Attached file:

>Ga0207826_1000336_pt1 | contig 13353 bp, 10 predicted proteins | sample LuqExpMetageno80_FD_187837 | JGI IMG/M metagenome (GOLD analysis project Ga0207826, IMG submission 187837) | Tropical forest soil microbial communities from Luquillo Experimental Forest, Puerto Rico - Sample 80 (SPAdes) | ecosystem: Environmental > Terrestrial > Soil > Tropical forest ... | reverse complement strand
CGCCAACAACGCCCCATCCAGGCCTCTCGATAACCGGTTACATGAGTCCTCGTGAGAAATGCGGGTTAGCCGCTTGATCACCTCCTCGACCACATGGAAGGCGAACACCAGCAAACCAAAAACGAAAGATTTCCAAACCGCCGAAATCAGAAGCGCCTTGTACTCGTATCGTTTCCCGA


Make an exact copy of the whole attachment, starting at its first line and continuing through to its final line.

>Ga0207826_1000336_pt1 | contig 13353 bp, 10 predicted proteins | sample LuqExpMetageno80_FD_187837 | JGI IMG/M metagenome (GOLD analysis project Ga0207826, IMG submission 187837) | Tropical forest soil microbial communities from Luquillo Experimental Forest, Puerto Rico - Sample 80 (SPAdes) | ecosystem: Environmental > Terrestrial > Soil > Tropical forest ... | reverse complement strand
CGCCAACAACGCCCCATCCAGGCCTCTCGATAACCGGTTACATGAGTCCTCGTGAGAAATGCGGGTTAGCCGCTTGATCACCTCCTCGACCACATGGAAGGCGAACACCAGCAAACCAAAAACGAAAGATTTCCAAACCGCCGAAATCAGAAGCGCCTTGTACTCGTATCGTTTCCCGA